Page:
Stinging nettle - A nutritious edible weed
Stinging Nettle (part of "Edible Weeds in Los Angeles")
Information, recipes, folklore and fun, all about the wickedly fascinating stinging nettle plant.
What is the stinging nettle? A friend or foe?
When used correctly, stinging nettle can benefit your health and your palate. But it can be unkind if you rub it the wrong way (literally).
The best-known characteristic of nettle is the burning sting that can come from touching the plant. Why then, do we even bother with it? Because it is a powerhouse of nutrition and is known for its medicinal benefits as well.
Attention-getting in every way, stinging nettle is a weed that everyone should become familiar with.
(Photos on this page are from Wikimedia Commons unless otherwise noted.)
Getting acquainted with stinging nettle
Stinging nettle - Urtica dioica
The binomial name for stinging nettle is Urtica dioica. Urtica comes from the Latin urare, which means "to burn", referring to the unforgettable sting of the nettle plant.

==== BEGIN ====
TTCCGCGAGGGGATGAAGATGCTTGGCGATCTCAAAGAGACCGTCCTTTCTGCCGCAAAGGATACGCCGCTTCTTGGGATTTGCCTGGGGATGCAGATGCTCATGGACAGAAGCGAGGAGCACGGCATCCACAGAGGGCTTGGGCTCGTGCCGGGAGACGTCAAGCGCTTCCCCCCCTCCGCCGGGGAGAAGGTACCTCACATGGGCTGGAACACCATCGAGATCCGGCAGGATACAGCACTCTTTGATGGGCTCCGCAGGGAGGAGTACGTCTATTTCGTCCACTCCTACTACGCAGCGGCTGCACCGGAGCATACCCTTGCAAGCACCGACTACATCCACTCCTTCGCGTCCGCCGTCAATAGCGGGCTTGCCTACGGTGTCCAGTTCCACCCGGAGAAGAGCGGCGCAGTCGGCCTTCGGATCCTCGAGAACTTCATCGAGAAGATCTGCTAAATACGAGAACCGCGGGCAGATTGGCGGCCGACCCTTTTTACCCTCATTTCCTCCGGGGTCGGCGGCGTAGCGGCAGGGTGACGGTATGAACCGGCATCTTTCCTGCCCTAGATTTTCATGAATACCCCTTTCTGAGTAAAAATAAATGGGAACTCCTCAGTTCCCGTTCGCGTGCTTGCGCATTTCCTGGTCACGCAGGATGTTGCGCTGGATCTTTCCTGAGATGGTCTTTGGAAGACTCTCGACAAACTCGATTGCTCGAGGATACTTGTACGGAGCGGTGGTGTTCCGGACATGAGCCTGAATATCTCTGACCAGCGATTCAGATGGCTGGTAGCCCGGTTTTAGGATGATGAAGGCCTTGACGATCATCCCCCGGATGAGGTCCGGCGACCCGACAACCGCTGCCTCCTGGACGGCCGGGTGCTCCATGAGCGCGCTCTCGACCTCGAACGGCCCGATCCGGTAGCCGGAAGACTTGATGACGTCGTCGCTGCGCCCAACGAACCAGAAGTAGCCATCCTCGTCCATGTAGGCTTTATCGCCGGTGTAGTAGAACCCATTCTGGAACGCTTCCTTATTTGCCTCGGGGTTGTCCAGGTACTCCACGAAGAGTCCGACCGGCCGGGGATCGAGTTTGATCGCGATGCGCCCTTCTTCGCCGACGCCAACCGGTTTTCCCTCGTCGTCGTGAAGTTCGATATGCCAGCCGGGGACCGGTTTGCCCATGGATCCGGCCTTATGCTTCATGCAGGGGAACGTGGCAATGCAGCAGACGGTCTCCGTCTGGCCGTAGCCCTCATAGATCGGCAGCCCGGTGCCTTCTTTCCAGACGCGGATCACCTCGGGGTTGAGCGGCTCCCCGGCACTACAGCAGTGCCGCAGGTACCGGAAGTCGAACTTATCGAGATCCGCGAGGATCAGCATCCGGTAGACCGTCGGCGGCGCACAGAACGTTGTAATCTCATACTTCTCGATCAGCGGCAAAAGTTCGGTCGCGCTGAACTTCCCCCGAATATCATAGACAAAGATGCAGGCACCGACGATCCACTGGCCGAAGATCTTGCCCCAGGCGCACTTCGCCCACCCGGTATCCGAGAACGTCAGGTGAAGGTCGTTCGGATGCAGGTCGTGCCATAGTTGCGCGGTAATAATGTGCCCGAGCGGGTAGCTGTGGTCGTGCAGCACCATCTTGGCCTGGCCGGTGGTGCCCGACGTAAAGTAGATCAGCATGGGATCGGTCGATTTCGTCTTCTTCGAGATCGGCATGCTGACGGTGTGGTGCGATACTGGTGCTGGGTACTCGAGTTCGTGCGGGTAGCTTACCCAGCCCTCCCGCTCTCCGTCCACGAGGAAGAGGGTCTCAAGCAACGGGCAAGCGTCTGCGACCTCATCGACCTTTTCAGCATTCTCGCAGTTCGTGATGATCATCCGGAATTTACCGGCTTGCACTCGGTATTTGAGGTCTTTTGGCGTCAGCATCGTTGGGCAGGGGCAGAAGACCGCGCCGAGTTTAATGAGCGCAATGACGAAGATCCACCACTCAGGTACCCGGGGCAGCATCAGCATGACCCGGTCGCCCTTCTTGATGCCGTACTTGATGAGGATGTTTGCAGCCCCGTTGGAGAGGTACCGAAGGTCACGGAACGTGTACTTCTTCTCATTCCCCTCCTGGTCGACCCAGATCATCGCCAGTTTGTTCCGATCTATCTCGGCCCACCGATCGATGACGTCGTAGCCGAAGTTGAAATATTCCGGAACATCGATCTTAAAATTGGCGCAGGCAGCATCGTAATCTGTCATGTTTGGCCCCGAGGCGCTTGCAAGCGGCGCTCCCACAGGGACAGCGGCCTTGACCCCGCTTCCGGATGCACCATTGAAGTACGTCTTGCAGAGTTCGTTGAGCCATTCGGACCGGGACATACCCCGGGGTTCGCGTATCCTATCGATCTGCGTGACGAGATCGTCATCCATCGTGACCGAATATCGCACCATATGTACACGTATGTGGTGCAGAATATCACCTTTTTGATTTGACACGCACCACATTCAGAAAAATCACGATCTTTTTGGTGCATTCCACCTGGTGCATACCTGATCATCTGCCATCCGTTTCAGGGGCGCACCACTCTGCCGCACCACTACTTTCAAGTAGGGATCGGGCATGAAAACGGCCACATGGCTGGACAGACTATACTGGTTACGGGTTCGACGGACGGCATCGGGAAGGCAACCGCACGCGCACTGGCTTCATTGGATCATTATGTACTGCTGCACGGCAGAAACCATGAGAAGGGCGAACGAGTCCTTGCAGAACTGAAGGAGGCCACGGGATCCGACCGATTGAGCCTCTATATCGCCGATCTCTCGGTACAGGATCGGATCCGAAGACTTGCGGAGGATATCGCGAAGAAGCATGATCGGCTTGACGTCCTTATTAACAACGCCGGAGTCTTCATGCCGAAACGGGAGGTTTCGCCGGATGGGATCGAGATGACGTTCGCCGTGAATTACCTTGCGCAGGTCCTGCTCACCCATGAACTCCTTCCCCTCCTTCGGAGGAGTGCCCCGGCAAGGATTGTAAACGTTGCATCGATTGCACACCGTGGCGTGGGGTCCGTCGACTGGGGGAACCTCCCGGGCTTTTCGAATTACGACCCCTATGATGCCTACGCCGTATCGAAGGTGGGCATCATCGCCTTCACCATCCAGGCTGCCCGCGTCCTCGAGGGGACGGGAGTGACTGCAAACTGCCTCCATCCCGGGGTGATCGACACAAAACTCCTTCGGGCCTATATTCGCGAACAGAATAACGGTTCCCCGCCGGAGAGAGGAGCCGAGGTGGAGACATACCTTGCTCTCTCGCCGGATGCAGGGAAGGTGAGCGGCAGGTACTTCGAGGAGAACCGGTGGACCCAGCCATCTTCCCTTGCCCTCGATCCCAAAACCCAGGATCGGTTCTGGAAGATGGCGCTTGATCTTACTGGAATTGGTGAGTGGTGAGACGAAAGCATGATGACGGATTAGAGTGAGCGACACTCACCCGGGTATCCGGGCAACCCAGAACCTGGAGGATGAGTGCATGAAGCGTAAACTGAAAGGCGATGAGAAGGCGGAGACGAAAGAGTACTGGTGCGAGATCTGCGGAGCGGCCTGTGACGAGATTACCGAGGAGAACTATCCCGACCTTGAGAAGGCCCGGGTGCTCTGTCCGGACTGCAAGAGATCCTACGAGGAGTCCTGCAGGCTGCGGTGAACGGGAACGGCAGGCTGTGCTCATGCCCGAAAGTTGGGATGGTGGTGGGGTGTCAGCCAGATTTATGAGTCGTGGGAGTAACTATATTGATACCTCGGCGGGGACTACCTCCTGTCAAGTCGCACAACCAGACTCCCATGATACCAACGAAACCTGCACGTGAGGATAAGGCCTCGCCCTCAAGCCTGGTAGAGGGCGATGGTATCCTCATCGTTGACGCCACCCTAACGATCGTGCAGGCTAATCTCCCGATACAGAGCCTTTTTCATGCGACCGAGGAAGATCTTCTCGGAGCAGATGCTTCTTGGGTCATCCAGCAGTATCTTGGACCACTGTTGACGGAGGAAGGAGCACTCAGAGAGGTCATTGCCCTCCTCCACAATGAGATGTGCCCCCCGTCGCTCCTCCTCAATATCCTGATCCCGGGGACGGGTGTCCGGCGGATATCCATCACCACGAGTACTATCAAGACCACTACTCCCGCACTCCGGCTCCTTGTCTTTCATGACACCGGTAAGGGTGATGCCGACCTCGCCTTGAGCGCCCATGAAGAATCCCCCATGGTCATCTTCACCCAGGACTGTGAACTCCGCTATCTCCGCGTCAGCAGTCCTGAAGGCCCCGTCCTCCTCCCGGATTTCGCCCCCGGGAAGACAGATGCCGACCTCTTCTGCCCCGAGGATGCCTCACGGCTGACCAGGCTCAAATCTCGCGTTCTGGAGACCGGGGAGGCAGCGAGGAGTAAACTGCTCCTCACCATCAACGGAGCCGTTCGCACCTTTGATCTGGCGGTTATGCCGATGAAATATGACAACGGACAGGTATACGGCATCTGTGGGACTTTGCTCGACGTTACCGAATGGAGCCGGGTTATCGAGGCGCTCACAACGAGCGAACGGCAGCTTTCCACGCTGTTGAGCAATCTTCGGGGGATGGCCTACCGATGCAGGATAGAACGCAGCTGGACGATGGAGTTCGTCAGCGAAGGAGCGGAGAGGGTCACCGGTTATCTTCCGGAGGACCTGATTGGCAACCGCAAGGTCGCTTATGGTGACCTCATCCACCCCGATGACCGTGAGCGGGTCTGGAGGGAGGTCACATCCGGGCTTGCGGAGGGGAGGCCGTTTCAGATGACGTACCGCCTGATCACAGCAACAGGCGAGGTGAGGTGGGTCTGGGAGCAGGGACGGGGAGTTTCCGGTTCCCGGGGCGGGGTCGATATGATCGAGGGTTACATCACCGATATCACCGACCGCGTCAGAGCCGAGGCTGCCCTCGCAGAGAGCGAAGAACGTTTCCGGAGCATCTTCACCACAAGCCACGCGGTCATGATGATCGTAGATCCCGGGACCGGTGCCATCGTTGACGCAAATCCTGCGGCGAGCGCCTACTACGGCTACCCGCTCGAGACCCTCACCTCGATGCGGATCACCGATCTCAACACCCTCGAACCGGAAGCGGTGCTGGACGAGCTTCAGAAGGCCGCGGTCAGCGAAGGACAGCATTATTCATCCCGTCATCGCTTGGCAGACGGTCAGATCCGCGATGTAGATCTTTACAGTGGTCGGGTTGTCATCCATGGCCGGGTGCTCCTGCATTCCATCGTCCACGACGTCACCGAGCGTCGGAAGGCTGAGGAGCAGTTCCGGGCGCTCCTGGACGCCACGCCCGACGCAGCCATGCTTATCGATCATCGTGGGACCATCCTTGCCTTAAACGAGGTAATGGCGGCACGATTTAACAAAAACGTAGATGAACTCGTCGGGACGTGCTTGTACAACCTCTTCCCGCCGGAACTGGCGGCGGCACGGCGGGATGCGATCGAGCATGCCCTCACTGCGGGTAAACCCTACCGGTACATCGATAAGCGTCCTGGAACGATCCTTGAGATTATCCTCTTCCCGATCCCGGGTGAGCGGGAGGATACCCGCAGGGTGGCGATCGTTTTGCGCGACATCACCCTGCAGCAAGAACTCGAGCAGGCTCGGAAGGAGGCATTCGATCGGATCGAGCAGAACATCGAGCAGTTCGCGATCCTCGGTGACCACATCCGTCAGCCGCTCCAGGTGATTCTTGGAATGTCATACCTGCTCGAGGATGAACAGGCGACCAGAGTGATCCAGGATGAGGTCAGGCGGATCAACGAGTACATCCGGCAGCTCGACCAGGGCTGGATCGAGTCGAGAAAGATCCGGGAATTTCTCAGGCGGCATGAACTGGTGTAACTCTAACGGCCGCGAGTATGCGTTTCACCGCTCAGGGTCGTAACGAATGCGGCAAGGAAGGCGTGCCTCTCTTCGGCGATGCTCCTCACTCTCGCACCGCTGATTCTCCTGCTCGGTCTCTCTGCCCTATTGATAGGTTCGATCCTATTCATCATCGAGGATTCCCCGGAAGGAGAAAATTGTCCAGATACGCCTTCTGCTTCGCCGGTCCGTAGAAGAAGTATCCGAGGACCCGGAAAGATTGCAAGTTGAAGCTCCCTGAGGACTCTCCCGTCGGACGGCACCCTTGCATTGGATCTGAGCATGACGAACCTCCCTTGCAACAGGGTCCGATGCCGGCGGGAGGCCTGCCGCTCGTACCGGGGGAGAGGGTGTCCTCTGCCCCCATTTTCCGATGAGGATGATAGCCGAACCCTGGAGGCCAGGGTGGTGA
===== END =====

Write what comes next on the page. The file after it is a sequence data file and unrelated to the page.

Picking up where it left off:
Dioica comes from Greek and means "two houses". This refers to the fact that there are separate male and female plants.
It is conjectured that the English name "nettle" may come from the word "noedel", which meant needle, again referring to the sting of the plant.
Nettles are Native Americans!
Many of our most common weeds were brought over by European settlers, but Urtica dioica is native to North America (among other places).
Stinging nettle is ALMOST everywhere?
I found this a little funny. According to the U. S. Department of Agriculture, stinging nettle is found in every state in union except for Hawaii and Arkansas?